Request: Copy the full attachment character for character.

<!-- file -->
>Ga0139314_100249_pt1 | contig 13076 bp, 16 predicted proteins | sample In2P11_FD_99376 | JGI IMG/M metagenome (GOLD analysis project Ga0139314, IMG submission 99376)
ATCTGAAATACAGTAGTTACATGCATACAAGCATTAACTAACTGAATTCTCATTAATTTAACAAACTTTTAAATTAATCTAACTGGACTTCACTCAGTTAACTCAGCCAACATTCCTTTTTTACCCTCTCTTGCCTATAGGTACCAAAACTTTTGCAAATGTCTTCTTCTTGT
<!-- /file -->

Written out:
>Ga0139314_100249_pt1 | contig 13076 bp, 16 predicted proteins | sample In2P11_FD_99376 | JGI IMG/M metagenome (GOLD analysis project Ga0139314, IMG submission 99376)
ATCTGAAATACAGTAGTTACATGCATACAAGCATTAACTAACTGAATTCTCATTAATTTAACAAACTTTTAAATTAATCTAACTGGACTTCACTCAGTTAACTCAGCCAACATTCCTTTTTTACCCTCTCTTGCCTATAGGTACCAAAACTTTTGCAAATGTCTTCTTCTTGT